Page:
24 February 2007

A Zeroth World Singapore

Splashed over headlines of today's newspapers is a story about Minister Mentor Lee Kuan Yew's speech at the Tanjong Pagar Chinese New Year dinner, envisioning Singapore in "the upper half of the First World" in "10 to 20 years". A very bold prediction, but how likely is it to happen?

The whole article highlights, building on MM Lee's speech, the economical and infrastructural developments Singapore has achieved to move towards this direction, which I must admit is pretty impressive. There's the Esplanade to drive the arts scene in Singapore, to the residences inside the city area to diversify the character of the CBD, there is little doubt that, in these aspects, Singapore can reach the standards of New York, London or Paris - cities MM Lee cited as Singapore's goals.

But I think the greatest barrier to this dream comes not in the economic aspect but in the social part. Becoming New York or Paris means embracing diversity and allow nonconformities, celebrate mavericks and encouraging differences. Are we ready to let go of our "conservativeness", the oft cited reason for the presence of anti-gay sex laws? Note that it does not mean that people should not be conservative; it means that society as a whole should have space for both people with conservative thoughts as well as people with liberal ideas.

Are we ready to not look down on people who chooses a different path in life? That is, not the typical "study study study and get a degree" path, but one which sees people dropping their studies for their dreams, such as - or in fact, especially - in the performing arts, where it has been traditionally viewed as a dead end.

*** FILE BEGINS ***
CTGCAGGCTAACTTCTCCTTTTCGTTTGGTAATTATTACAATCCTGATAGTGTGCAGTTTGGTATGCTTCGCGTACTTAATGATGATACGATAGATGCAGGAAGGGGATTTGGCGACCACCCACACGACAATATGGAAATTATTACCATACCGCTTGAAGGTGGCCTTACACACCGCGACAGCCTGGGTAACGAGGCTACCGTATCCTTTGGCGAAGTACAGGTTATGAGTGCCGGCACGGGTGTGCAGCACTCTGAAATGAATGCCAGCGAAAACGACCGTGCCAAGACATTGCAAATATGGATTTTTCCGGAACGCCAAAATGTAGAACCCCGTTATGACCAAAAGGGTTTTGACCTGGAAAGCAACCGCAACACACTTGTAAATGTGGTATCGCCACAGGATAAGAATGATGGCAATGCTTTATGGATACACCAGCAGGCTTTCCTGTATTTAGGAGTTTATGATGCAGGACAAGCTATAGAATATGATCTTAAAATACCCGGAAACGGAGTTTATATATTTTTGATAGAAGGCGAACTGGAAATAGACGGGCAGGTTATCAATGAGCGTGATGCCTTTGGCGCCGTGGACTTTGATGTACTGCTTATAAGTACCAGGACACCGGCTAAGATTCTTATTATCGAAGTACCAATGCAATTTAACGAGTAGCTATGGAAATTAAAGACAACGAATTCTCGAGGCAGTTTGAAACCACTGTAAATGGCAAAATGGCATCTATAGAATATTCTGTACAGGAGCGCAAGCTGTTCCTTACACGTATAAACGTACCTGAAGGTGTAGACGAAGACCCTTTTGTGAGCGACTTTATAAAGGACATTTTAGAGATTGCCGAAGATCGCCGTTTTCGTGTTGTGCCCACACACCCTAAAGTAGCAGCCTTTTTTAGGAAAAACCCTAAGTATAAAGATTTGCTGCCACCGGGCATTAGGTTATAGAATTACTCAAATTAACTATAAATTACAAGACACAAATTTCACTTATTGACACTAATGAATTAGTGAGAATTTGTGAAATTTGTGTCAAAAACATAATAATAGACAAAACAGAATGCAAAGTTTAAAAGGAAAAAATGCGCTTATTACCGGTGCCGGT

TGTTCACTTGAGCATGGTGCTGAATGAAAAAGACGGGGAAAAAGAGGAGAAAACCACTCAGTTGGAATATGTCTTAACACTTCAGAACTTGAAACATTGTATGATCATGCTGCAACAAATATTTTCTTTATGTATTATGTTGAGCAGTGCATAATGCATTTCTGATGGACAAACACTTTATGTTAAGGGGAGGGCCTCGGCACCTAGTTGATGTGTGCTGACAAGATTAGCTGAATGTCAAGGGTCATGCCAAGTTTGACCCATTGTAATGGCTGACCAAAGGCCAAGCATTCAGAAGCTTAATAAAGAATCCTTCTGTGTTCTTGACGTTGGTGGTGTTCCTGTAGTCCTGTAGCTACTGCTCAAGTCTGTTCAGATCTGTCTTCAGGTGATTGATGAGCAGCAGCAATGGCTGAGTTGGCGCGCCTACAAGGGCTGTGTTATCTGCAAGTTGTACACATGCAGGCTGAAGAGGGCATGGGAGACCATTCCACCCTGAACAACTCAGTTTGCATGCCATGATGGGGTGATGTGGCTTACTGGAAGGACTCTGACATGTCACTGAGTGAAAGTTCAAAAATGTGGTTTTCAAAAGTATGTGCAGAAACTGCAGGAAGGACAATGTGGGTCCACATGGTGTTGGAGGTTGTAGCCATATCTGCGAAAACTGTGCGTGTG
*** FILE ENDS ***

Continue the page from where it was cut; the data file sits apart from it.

Are we ready to recognise people who does not have a degree? Are we ready to commend not just "degree-less" people who are successful, but also anyone else who tries to be? Are we ready to see failures as just another facet of life, something that everyone should have no qualms about making?

Are we ready to not just tolerate but welcome other religions - not just state-sanctioned ones - and beliefs? Are we ready to accept gays, lesbians and bisexuals? Are we ready not to laugh or make jokes about effeminate men or tomboyish girls? Are we ready for people kissing (heterosexual and homosexual) in the public without others getting offended and write to the newspapers to complain?

The answer to these questions, I believe, parallels that of the acceptance of revolutionary ideas in science. Max Planck has a quote which describes this very well.

"A new scientific truth does not triumph by convincing its opponents and making them see the light, but rather because its opponents eventually die, and a new generation grows up that is familiar with it." - Max Planck

Is Singapore ready? I think not in 10 or 20 years' time.

03 February 2007

The Oily Business in Global Warming